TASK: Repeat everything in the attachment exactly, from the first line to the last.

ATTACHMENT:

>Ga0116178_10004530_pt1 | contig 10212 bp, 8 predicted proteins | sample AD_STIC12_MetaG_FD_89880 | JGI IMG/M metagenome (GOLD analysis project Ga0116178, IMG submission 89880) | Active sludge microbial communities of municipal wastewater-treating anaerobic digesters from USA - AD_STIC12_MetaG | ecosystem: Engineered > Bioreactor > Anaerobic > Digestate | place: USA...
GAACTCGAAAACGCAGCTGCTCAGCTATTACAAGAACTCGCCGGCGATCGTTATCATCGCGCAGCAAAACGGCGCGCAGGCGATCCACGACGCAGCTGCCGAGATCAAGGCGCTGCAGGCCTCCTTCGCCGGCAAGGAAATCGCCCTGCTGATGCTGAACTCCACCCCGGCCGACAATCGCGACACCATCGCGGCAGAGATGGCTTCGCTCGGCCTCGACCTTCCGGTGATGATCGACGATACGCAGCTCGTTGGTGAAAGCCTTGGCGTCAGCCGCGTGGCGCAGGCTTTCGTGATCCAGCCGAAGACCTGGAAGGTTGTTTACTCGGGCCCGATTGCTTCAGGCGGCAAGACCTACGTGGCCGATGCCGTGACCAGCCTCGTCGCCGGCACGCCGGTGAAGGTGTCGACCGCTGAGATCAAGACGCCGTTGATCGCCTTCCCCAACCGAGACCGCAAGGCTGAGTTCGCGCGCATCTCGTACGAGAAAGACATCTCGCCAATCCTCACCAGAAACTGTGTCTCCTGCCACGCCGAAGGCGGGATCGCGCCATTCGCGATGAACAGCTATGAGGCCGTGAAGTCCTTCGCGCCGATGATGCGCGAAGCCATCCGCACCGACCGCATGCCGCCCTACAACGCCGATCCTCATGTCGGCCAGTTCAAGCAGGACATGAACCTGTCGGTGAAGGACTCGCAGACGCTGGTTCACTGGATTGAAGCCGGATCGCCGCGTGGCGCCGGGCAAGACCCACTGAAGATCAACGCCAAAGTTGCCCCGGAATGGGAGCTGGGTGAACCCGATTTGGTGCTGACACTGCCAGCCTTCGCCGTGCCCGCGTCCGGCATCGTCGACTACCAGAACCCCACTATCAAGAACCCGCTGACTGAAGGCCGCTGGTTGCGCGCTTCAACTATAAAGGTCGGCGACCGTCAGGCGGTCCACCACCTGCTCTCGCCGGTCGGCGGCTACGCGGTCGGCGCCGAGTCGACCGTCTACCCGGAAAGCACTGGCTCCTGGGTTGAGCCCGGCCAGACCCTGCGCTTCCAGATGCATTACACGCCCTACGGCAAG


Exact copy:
>Ga0116178_10004530_pt1 | contig 10212 bp, 8 predicted proteins | sample AD_STIC12_MetaG_FD_89880 | JGI IMG/M metagenome (GOLD analysis project Ga0116178, IMG submission 89880) | Active sludge microbial communities of municipal wastewater-treating anaerobic digesters from USA - AD_STIC12_MetaG | ecosystem: Engineered > Bioreactor > Anaerobic > Digestate | place: USA...
GAACTCGAAAACGCAGCTGCTCAGCTATTACAAGAACTCGCCGGCGATCGTTATCATCGCGCAGCAAAACGGCGCGCAGGCGATCCACGACGCAGCTGCCGAGATCAAGGCGCTGCAGGCCTCCTTCGCCGGCAAGGAAATCGCCCTGCTGATGCTGAACTCCACCCCGGCCGACAATCGCGACACCATCGCGGCAGAGATGGCTTCGCTCGGCCTCGACCTTCCGGTGATGATCGACGATACGCAGCTCGTTGGTGAAAGCCTTGGCGTCAGCCGCGTGGCGCAGGCTTTCGTGATCCAGCCGAAGACCTGGAAGGTTGTTTACTCGGGCCCGATTGCTTCAGGCGGCAAGACCTACGTGGCCGATGCCGTGACCAGCCTCGTCGCCGGCACGCCGGTGAAGGTGTCGACCGCTGAGATCAAGACGCCGTTGATCGCCTTCCCCAACCGAGACCGCAAGGCTGAGTTCGCGCGCATCTCGTACGAGAAAGACATCTCGCCAATCCTCACCAGAAACTGTGTCTCCTGCCACGCCGAAGGCGGGATCGCGCCATTCGCGATGAACAGCTATGAGGCCGTGAAGTCCTTCGCGCCGATGATGCGCGAAGCCATCCGCACCGACCGCATGCCGCCCTACAACGCCGATCCTCATGTCGGCCAGTTCAAGCAGGACATGAACCTGTCGGTGAAGGACTCGCAGACGCTGGTTCACTGGATTGAAGCCGGATCGCCGCGTGGCGCCGGGCAAGACCCACTGAAGATCAACGCCAAAGTTGCCCCGGAATGGGAGCTGGGTGAACCCGATTTGGTGCTGACACTGCCAGCCTTCGCCGTGCCCGCGTCCGGCATCGTCGACTACCAGAACCCCACTATCAAGAACCCGCTGACTGAAGGCCGCTGGTTGCGCGCTTCAACTATAAAGGTCGGCGACCGTCAGGCGGTCCACCACCTGCTCTCGCCGGTCGGCGGCTACGCGGTCGGCGCCGAGTCGACCGTCTACCCGGAAAGCACTGGCTCCTGGGTTGAGCCCGGCCAGACCCTGCGCTTCCAGATGCATTACACGCCCTACGGCAAG